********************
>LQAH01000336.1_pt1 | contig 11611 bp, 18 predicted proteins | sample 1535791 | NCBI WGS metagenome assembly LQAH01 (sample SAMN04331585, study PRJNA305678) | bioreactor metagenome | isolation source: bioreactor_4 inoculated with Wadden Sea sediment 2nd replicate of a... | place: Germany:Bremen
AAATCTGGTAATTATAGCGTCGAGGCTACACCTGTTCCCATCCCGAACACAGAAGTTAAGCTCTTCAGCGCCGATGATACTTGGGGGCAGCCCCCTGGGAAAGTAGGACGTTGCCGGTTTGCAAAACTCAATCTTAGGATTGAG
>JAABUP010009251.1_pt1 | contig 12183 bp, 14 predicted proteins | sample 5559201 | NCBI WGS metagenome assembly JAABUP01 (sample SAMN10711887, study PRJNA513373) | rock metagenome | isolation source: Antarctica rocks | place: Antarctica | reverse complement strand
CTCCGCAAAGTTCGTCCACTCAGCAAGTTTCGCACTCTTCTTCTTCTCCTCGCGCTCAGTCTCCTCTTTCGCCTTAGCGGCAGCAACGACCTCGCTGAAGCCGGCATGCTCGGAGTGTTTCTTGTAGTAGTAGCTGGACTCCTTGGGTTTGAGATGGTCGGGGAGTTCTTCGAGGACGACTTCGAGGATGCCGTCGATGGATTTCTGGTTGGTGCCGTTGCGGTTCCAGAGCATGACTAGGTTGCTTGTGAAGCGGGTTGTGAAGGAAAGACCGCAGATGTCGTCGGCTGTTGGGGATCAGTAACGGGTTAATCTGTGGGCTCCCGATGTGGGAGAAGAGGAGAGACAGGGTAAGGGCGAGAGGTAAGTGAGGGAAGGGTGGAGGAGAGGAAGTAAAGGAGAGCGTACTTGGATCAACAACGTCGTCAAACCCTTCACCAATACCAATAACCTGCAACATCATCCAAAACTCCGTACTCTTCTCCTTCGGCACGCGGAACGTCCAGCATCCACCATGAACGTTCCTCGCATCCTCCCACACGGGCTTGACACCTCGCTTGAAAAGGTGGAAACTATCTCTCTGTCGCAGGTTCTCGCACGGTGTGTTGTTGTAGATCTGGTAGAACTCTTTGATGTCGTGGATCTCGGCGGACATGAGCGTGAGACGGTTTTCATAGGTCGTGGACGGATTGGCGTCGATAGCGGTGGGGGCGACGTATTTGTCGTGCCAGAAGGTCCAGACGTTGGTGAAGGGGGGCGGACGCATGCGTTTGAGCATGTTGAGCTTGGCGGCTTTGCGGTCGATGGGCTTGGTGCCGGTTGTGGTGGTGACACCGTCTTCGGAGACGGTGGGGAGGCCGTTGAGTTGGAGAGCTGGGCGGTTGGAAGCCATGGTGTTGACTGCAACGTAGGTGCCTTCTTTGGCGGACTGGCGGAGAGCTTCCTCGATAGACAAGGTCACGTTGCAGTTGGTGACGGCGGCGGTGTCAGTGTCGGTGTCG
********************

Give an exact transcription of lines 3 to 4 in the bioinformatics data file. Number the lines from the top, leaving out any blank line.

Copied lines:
>JAABUP010009251.1_pt1 | contig 12183 bp, 14 predicted proteins | sample 5559201 | NCBI WGS metagenome assembly JAABUP01 (sample SAMN10711887, study PRJNA513373) | rock metagenome | isolation source: Antarctica rocks | place: Antarctica | reverse complement strand
CTCCGCAAAGTTCGTCCACTCAGCAAGTTTCGCACTCTTCTTCTTCTCCTCGCGCTCAGTCTCCTCTTTCGCCTTAGCGGCAGCAACGACCTCGCTGAAGCCGGCATGCTCGGAGTGTTTCTTGTAGTAGTAGCTGGACTCCTTGGGTTTGAGATGGTCGGGGAGTTCTTCGAGGACGACTTCGAGGATGCCGTCGATGGATTTCTGGTTGGTGCCGTTGCGGTTCCAGAGCATGACTAGGTTGCTTGTGAAGCGGGTTGTGAAGGAAAGACCGCAGATGTCGTCGGCTGTTGGGGATCAGTAACGGGTTAATCTGTGGGCTCCCGATGTGGGAGAAGAGGAGAGACAGGGTAAGGGCGAGAGGTAAGTGAGGGAAGGGTGGAGGAGAGGAAGTAAAGGAGAGCGTACTTGGATCAACAACGTCGTCAAACCCTTCACCAATACCAATAACCTGCAACATCATCCAAAACTCCGTACTCTTCTCCTTCGGCACGCGGAACGTCCAGCATCCACCATGAACGTTCCTCGCATCCTCCCACACGGGCTTGACACCTCGCTTGAAAAGGTGGAAACTATCTCTCTGTCGCAGGTTCTCGCACGGTGTGTTGTTGTAGATCTGGTAGAACTCTTTGATGTCGTGGATCTCGGCGGACATGAGCGTGAGACGGTTTTCATAGGTCGTGGACGGATTGGCGTCGATAGCGGTGGGGGCGACGTATTTGTCGTGCCAGAAGGTCCAGACGTTGGTGAAGGGGGGCGGACGCATGCGTTTGAGCATGTTGAGCTTGGCGGCTTTGCGGTCGATGGGCTTGGTGCCGGTTGTGGTGGTGACACCGTCTTCGGAGACGGTGGGGAGGCCGTTGAGTTGGAGAGCTGGGCGGTTGGAAGCCATGGTGTTGACTGCAACGTAGGTGCCTTCTTTGGCGGACTGGCGGAGAGCTTCCTCGATAGACAAGGTCACGTTGCAGTTGGTGACGGCGGCGGTGTCAGTGTCGGTGTCG